Following the Yoo and Bybee memos, the Justice Department’s Office of Legal Counsel played a game of musical chairs, bringing in a series of persons then replacing them. The object of this game was plainly to satisfy the White House’s relentless quest for a lawyer whose mix of political loyalty, ambition, and absence of integrity and professionalism would lead to memoranda fueling the torture program. When the music stopped, Bradbury was sitting as acting head. His three memoranda are in many respects more appalling than the Yoo–Bybee memos, but they have largely escaped public attention (perhaps because of Yoo’s clamoring for the limelight on the torture issue). In his three principal memos, Bradbury first argued that none of the thirteen techniques constitutes torture; in the second, he argued that even if used in combination, they did not constitute torture; and in the third, he argued that the techniques were not CID, and that even if they were, there was no penalty for them.

In his memo, Zelikow doesn’t take up the question of “torture” per se. By 2006, the issue had been established as the third rail of the Bush years, and acknowledging the obvious fact that techniques like waterboarding were iconic acts of torture would have been career ending. Instead, he focused on the “torture lite” standard of CID, and demonstrated in a straightforward and convincing way how Bradbury had misread existing constitutional precedents, as well as international standards. There’s nothing radical or daring about the Zelikow memo. It simply states a series of established principles of law. The premises and arguments of the Bradbury memoranda, by contrast, are so absurd that they did not withstand the light of day—they were withdrawn by the Bush Administration before it decamped from Washington.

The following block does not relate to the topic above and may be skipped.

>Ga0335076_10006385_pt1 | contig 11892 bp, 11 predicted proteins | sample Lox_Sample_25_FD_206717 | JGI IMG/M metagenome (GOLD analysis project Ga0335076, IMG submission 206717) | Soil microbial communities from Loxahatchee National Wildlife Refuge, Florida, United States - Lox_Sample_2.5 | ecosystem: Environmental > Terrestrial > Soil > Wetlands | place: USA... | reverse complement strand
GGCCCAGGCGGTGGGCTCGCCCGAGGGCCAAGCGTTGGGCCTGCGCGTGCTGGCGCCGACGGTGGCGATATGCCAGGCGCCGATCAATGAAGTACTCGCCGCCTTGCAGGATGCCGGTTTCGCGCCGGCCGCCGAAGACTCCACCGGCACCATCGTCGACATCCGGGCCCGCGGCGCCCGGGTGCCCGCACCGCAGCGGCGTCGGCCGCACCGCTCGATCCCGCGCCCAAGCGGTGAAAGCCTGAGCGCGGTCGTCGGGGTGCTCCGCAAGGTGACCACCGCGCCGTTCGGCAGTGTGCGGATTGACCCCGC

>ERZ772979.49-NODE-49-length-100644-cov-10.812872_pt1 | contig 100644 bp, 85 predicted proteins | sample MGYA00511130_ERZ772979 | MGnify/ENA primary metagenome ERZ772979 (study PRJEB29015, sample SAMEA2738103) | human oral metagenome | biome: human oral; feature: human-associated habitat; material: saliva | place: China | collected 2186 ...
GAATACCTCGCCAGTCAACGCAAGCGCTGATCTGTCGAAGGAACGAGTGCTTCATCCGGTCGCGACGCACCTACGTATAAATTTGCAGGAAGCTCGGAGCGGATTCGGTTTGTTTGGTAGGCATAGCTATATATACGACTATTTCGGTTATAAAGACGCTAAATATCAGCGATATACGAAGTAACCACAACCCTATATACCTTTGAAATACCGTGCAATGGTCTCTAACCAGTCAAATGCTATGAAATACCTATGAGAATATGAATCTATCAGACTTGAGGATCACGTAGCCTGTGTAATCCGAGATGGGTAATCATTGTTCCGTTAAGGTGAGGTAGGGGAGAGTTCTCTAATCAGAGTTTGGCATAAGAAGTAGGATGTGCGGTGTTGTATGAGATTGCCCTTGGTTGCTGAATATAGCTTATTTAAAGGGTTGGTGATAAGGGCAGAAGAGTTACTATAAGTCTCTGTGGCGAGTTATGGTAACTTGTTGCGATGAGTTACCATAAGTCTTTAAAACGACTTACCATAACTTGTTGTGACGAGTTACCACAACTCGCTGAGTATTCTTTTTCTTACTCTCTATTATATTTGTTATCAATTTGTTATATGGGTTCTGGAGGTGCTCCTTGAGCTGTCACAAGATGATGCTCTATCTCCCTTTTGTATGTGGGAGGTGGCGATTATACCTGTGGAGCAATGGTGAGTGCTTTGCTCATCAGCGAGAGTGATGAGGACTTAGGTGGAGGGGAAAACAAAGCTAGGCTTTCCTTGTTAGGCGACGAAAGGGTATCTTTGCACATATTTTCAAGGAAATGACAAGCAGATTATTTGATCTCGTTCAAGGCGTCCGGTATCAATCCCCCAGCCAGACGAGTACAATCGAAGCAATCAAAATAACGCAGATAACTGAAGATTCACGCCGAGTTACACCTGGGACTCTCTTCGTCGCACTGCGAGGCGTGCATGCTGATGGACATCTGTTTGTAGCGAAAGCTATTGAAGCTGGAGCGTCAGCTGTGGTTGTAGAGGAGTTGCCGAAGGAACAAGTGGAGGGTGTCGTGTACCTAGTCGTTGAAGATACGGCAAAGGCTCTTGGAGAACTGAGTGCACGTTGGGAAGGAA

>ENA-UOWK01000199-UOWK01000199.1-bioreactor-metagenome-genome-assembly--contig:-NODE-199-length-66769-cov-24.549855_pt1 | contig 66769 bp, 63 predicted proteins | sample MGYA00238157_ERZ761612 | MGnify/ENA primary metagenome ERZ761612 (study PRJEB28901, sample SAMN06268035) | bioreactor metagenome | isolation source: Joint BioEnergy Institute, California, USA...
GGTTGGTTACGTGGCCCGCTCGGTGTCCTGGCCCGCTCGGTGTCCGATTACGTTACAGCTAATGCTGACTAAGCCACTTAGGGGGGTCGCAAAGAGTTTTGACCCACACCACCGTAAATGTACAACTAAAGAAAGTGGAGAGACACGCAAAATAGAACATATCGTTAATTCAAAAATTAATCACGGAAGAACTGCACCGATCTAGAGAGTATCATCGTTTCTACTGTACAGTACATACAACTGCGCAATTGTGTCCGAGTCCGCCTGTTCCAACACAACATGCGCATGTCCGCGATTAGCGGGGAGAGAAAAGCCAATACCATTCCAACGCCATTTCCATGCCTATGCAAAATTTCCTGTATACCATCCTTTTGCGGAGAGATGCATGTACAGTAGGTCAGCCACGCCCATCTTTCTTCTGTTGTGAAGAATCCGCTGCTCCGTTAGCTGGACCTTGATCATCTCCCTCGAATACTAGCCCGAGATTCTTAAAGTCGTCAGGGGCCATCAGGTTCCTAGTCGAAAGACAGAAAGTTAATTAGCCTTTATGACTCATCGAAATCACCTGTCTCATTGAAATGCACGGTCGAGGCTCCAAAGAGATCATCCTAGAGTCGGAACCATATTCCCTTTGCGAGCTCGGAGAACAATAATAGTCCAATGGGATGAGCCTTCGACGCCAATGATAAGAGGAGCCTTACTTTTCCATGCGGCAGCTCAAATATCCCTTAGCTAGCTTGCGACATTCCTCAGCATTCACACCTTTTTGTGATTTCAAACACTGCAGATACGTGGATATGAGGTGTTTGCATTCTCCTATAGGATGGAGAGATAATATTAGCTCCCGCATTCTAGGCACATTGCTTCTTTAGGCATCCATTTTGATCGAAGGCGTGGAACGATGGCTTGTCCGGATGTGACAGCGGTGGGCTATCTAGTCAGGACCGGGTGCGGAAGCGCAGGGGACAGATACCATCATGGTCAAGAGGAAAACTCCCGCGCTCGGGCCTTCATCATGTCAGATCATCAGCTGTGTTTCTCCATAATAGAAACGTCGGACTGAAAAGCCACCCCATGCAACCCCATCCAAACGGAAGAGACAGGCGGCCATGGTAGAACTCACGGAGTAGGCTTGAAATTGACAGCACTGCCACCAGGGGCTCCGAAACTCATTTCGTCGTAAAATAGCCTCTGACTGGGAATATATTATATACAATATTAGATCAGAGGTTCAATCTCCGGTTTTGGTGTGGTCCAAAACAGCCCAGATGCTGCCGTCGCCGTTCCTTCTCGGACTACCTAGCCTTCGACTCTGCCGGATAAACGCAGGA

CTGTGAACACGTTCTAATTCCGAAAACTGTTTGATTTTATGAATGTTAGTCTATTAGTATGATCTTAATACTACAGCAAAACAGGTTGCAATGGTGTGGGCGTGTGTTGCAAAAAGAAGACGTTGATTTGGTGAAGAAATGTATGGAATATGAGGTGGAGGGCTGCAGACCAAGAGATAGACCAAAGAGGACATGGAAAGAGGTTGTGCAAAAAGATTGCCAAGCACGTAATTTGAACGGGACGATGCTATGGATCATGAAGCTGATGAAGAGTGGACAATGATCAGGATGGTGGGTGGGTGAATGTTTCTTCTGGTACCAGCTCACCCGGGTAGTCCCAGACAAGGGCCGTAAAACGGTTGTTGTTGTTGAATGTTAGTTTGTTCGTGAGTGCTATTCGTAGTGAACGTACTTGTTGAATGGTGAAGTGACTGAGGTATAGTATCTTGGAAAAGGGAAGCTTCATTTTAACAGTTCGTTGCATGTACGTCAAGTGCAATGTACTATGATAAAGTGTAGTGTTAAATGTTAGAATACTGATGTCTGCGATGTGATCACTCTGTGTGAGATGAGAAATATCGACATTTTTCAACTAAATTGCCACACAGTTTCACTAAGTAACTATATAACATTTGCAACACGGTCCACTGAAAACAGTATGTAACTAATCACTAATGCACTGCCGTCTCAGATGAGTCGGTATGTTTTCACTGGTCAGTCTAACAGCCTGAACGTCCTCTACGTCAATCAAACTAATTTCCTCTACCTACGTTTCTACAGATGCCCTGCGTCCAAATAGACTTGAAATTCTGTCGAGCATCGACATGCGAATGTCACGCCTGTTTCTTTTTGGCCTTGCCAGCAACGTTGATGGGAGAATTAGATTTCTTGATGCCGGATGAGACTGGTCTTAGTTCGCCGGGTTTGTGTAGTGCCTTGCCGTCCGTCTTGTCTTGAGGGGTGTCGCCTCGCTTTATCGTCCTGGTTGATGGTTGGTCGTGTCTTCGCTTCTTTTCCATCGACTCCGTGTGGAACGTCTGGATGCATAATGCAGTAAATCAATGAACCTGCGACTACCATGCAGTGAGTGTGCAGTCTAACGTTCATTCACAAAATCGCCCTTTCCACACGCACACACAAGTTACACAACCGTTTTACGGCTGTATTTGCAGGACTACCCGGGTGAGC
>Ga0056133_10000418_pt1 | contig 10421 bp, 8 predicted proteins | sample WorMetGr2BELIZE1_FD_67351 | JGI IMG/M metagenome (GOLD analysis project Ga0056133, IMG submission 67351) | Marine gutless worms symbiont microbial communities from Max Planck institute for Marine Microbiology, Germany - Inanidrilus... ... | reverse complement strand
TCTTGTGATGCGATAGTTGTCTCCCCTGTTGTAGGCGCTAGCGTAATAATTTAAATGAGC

Spencer Ackerman, whose persistence is to be credited for the publication of Zelikow’s memo, astutely pressed its author to answer this question: Why, in light of Zelikow’s findings, did the special prosecutor appointed by Eric Holder to investigate the legality of CIA interrogation techniques fail to bring charges?

“I don’t know why Mr. Durham came to the conclusions he did,” Zelikow says, referring to the Justice Department special prosecutor for the CIA torture inquiry, John Durham. “I’m not impugning them, I just literally don’t know why, because he never published any details about either the factual analysis or legal analysis that led to those conclusions.”

Durham has so far refused to offer any explanations for his decision, and given the expiry of the statutory mandate for a report, it’s unlikely that we will ever hear one. Durham’s decision was probably driven at some level by the Obama Administration’s decision to refuse to “look back,” and at another level by the institutional interests of the Justice Department. After all, in the Bush years, senior DOJ lawyers wrote opinions that aimed to induce CIA agents to use these techniques, promising them they would not face prosecution if they did so. Pressing charges against agents now would entail investigating the criminal culpability of DOJ lawyers, and the DOJ has repeatedly said it will not examine the criminality of its personnel in this sordid affair.

Outsiders may well cast a harsher eye on these facts: Yoo, Bybee, and Bradbury promised that those who used torture techniques would be protected from prosecution. And Durham made good on their promise. If a criminal enterprise was working within the U.S. government to introduce systematic torture, its heart lay deep inside the Justice Department.